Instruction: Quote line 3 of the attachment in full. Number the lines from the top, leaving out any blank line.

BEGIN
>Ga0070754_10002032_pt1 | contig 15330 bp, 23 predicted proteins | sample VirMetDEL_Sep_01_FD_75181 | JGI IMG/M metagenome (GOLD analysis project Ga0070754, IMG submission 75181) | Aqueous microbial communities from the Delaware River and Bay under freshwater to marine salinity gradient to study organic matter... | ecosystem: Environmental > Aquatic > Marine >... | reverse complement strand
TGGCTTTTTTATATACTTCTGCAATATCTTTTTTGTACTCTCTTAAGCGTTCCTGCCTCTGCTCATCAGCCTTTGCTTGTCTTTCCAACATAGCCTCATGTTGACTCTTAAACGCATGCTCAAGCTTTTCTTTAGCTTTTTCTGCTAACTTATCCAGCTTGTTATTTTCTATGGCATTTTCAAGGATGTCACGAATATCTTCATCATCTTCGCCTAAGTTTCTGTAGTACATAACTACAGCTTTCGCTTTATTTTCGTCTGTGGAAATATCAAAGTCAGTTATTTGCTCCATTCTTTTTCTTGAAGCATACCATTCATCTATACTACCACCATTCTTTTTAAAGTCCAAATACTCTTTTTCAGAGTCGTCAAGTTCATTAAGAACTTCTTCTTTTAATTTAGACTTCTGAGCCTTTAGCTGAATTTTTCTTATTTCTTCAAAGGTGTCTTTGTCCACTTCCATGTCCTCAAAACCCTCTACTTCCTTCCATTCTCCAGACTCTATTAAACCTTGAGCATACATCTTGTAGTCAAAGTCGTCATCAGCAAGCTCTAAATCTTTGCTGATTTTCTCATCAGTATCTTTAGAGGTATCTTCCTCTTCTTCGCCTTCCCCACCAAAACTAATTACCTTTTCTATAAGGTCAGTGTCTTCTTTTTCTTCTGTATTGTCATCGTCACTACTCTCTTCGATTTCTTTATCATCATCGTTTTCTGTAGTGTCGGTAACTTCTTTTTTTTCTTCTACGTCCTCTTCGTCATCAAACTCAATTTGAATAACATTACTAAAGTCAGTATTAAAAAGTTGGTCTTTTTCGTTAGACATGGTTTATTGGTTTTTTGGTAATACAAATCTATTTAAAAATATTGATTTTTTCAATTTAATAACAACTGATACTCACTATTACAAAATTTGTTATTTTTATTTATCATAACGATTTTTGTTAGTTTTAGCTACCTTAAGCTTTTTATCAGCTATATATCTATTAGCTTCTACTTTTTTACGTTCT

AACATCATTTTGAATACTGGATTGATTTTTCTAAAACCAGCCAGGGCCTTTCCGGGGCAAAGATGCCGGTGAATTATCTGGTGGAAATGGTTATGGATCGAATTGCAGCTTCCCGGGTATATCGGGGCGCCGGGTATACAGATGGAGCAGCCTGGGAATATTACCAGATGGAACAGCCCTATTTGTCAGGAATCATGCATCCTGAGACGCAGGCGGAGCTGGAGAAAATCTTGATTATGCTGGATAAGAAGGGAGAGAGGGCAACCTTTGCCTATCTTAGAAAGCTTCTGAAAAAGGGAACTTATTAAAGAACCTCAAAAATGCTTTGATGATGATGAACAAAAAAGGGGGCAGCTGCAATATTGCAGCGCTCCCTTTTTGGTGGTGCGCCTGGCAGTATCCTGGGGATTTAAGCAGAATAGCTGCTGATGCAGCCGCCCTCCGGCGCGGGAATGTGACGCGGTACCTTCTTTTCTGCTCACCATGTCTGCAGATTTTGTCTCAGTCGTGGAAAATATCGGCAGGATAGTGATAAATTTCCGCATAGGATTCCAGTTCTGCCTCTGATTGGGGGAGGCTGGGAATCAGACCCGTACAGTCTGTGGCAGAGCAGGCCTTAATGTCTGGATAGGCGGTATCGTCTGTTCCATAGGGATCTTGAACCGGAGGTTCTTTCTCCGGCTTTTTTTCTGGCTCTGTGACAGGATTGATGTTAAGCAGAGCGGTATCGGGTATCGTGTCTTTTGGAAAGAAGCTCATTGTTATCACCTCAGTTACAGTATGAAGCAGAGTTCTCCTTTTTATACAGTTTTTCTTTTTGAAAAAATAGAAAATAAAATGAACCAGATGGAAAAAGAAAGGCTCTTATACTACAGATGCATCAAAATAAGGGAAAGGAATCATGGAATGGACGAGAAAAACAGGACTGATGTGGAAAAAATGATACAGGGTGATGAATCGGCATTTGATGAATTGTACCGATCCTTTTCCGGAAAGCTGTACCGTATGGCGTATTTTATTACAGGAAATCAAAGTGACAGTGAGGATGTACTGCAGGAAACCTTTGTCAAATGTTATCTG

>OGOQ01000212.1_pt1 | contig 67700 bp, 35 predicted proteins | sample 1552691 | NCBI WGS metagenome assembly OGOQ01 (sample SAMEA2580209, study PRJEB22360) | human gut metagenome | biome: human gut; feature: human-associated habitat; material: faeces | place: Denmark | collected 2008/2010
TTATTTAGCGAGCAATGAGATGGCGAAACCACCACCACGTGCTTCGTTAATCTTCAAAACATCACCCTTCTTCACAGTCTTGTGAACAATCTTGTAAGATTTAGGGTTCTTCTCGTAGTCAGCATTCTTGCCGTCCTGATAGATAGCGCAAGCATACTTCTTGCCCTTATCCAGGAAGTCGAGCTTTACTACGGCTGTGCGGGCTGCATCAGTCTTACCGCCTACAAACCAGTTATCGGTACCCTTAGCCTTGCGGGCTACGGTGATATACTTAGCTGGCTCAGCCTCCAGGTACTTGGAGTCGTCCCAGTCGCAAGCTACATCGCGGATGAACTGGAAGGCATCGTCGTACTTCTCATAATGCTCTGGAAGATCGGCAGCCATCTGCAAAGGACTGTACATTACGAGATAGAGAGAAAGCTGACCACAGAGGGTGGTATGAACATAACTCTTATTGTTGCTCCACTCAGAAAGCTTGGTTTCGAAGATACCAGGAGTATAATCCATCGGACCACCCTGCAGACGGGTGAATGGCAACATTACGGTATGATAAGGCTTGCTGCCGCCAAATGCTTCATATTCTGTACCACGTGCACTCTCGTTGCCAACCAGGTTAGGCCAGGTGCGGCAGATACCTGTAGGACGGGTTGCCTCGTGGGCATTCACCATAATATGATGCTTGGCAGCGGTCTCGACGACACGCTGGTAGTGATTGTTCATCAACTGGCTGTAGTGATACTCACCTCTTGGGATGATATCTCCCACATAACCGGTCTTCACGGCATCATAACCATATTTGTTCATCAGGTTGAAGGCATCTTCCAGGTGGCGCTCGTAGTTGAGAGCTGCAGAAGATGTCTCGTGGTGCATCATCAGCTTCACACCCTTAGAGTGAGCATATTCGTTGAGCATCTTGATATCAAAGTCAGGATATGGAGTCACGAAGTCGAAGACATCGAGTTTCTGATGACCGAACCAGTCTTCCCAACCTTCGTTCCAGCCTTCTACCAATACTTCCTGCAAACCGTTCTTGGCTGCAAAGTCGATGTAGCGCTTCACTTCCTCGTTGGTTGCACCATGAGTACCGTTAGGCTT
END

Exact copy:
AACATCATTTTGAATACTGGATTGATTTTTCTAAAACCAGCCAGGGCCTTTCCGGGGCAAAGATGCCGGTGAATTATCTGGTGGAAATGGTTATGGATCGAATTGCAGCTTCCCGGGTATATCGGGGCGCCGGGTATACAGATGGAGCAGCCTGGGAATATTACCAGATGGAACAGCCCTATTTGTCAGGAATCATGCATCCTGAGACGCAGGCGGAGCTGGAGAAAATCTTGATTATGCTGGATAAGAAGGGAGAGAGGGCAACCTTTGCCTATCTTAGAAAGCTTCTGAAAAAGGGAACTTATTAAAGAACCTCAAAAATGCTTTGATGATGATGAACAAAAAAGGGGGCAGCTGCAATATTGCAGCGCTCCCTTTTTGGTGGTGCGCCTGGCAGTATCCTGGGGATTTAAGCAGAATAGCTGCTGATGCAGCCGCCCTCCGGCGCGGGAATGTGACGCGGTACCTTCTTTTCTGCTCACCATGTCTGCAGATTTTGTCTCAGTCGTGGAAAATATCGGCAGGATAGTGATAAATTTCCGCATAGGATTCCAGTTCTGCCTCTGATTGGGGGAGGCTGGGAATCAGACCCGTACAGTCTGTGGCAGAGCAGGCCTTAATGTCTGGATAGGCGGTATCGTCTGTTCCATAGGGATCTTGAACCGGAGGTTCTTTCTCCGGCTTTTTTTCTGGCTCTGTGACAGGATTGATGTTAAGCAGAGCGGTATCGGGTATCGTGTCTTTTGGAAAGAAGCTCATTGTTATCACCTCAGTTACAGTATGAAGCAGAGTTCTCCTTTTTATACAGTTTTTCTTTTTGAAAAAATAGAAAATAAAATGAACCAGATGGAAAAAGAAAGGCTCTTATACTACAGATGCATCAAAATAAGGGAAAGGAATCATGGAATGGACGAGAAAAACAGGACTGATGTGGAAAAAATGATACAGGGTGATGAATCGGCATTTGATGAATTGTACCGATCCTTTTCCGGAAAGCTGTACCGTATGGCGTATTTTATTACAGGAAATCAAAGTGACAGTGAGGATGTACTGCAGGAAACCTTTGTCAAATGTTATCTG